Global partnerships have transformed international institutions by creating platforms for direct collaboration with NGOs, foundations, companies and local actors. They introduce a model of governance that is decentralized, networked and voluntary, and which melds public purpose with private practice. How can we account for such substantial institutional change in a system made by states and for states? Governance Entrepreneurs examines the rise and outcomes of global partnerships across multiple policy domains: human rights, health, environment, sustainable development and children. It argues that international organizations have played a central role as entrepreneurs of such governance innovation in coalition with pro-active states and non-state actors, yet this entrepreneurship is risky and success is not assured. This is the first study to leverage comprehensive quantitative and qualitative analysis that illuminates the variable politics and outcomes of public-private partnerships across multilateral institutions, including the UN Secretariat, the World Bank, UNEP, the WHO and UNICEF.
This is a study of the different architectures of decentralization using empirical evidence from the forestry and water sector of Uttarakhand. It examines the political economy of how institutional designs for environmental governance are created and the important role of politics in shaping institutions and their outcomes.
Infrastructure only tends to be noticed when it is absent, declining, or decrepit, or when enormous cost overruns, time delays, or citizen protests make the headlines. If infrastructure is indeed a fundamental driver of economic growth and social development, why is it so difficult to get right? In addressing this perennial question, this volume makes the case for a governance perspective on infrastructure.
While it might have been viable for states to isolate themselves from international politics in the nineteenth century, the intensity of economic and social globalisation in the twenty-first century has made this impossible. The contemporary world is an international world - a world of collective security systems and collective trade agreements. What does this mean for the sovereign state and 'its' international legal order? Two alternative approaches to the problem of 'governance' in the era of globalisation have developed in the twentieth century: universal internationalism and regional supranationalism. The first approaches collective action problems from the perspective of the 'sovereign equality' of all States. A second approach to transnational 'governance' has tried to re-build majoritarian governmental structures at the regional scale. This collection of essays wishes to analyse - and contrast - the two types of normative and decisional answers that have emerged as responses to the 'international' problems within our globalised world.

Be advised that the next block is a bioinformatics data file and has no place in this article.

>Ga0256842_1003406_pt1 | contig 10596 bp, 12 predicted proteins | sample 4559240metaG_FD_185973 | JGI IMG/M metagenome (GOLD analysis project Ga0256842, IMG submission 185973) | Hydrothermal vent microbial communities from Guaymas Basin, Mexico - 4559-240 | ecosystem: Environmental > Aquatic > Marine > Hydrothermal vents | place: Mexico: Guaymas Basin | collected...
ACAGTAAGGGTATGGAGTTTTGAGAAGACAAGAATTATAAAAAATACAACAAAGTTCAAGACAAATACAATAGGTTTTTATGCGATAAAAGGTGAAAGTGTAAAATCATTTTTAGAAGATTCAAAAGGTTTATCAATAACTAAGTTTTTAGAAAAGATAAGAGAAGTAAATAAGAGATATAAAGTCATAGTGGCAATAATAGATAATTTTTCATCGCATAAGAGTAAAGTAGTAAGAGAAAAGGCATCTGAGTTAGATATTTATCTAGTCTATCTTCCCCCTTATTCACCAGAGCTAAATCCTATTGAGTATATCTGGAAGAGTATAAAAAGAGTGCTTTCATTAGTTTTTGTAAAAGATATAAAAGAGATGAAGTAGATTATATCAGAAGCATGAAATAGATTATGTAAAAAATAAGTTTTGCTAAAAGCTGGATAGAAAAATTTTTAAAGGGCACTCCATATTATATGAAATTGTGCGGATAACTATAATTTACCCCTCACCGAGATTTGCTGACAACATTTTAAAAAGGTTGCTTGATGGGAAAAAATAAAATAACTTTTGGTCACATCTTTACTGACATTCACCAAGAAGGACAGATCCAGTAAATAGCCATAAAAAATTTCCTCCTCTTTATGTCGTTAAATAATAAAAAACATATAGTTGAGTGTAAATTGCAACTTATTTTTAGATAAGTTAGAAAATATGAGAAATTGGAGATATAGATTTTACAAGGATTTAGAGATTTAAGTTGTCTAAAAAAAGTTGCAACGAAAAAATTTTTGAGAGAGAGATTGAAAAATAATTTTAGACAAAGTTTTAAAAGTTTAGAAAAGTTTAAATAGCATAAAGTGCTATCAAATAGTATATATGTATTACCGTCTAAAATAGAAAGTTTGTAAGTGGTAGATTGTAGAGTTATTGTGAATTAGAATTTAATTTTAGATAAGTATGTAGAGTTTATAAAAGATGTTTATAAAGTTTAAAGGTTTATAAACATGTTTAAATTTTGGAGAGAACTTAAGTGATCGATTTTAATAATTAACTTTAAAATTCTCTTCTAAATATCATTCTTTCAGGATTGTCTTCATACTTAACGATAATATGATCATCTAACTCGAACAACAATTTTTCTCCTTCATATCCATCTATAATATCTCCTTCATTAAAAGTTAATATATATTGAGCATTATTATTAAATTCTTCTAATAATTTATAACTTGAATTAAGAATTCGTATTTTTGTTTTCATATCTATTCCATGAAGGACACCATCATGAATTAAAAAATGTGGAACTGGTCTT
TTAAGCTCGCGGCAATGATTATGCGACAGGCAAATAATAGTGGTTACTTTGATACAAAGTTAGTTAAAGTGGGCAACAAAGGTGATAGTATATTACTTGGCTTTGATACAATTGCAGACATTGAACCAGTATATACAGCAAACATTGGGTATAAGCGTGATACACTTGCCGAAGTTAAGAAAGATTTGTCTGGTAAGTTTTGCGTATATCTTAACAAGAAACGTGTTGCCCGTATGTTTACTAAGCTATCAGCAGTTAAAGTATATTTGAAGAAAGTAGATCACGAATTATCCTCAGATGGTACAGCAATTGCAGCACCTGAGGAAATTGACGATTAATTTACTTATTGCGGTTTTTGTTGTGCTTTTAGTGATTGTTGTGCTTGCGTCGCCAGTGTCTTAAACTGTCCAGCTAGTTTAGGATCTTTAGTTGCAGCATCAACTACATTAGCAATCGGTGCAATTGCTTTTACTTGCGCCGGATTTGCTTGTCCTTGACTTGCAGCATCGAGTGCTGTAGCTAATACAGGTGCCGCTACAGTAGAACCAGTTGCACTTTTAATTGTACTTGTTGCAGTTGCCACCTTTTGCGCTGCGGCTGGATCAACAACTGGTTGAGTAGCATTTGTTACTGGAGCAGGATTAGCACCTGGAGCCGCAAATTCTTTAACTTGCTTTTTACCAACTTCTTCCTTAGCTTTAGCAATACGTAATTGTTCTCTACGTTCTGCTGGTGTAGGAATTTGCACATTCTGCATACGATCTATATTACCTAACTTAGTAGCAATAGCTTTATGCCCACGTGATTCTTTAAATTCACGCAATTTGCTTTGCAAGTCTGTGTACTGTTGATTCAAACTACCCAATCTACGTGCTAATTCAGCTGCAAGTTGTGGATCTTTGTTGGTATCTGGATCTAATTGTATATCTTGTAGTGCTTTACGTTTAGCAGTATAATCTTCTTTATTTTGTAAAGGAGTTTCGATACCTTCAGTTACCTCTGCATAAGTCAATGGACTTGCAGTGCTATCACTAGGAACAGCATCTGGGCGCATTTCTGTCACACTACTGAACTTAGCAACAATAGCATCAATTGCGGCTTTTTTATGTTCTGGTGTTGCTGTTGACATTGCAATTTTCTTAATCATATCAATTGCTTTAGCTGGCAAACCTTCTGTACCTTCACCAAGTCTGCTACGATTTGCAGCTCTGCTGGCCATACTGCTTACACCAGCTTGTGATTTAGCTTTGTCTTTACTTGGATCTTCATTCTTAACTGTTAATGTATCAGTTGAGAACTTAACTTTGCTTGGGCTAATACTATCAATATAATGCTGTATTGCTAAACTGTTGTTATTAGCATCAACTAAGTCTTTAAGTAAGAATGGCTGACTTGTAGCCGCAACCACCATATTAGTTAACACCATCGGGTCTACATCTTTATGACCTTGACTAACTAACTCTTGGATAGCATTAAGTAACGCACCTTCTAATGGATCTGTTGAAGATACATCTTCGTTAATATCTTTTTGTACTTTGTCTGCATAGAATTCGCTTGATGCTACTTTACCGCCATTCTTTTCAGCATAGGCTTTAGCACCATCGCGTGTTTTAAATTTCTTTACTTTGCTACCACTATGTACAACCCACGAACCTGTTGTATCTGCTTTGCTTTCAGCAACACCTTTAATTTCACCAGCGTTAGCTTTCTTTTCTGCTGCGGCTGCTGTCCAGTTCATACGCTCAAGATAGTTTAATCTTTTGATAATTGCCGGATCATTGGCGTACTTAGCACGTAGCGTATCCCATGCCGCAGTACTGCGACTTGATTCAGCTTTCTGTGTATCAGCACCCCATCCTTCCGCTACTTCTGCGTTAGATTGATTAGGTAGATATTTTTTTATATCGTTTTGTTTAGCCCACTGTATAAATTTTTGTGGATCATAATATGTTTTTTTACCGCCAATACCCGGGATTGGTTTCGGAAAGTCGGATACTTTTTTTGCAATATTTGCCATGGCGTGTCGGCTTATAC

This volume explore the scope of existing governance indices and indicator frameworks, elaborates on current challenges in measuring and analysing governance, and offer recommendations on how to overcome them.
This book seeks to pose and explore a question that sheds light on the contested but largely cooperative nature of Arctic governance in the post-Cold War period: how does power matter – and how has it mattered – in shaping cross-border cooperation and diplomacy in the Arctic? Each chapter functions as a window through which power relations in the Arctic are explored. Issues include how representing the Arctic region matters for securing preferred outcomes, how circumpolar cooperation is marked by regional hierarchies and how Arctic governance has become a global social site in its own right, replete with disciplining norms for steering diplomatic behaviour. This book draws upon Russia's role in the Arctic Council as an extended case study and examines how Arctic cross-border governance can be understood as a site of competition over the exercise of authority.
Collaboration has emerged as a central concept in public policy circles in Australia and a panacea to the complex challenges facing Australia. But is this really the cure-all it seems to be? In this edited collection we present scholarly and practitioner perspectives on the drivers, challenges, prospects and promise of collaboration. The papers, first presented at the 2007 ANZSOG Conference, draw on the extensive experience of the contributors in either trying to enact collaboration, or studying the processes of this phenomenon. Together the collection provides important insights into the potential of collaboration, but also the fiercely stubborn barriers to adopting more collaborative approaches to policy and implementation. The collection includes chapter from public servants, third sector managers, and both Australian and international academics which together make it a stimulating read for those working with or within government. It adds considerably to the debate about how to address current challenges of public policy and provides a significant resource for those interested in the realities of collaborative governance.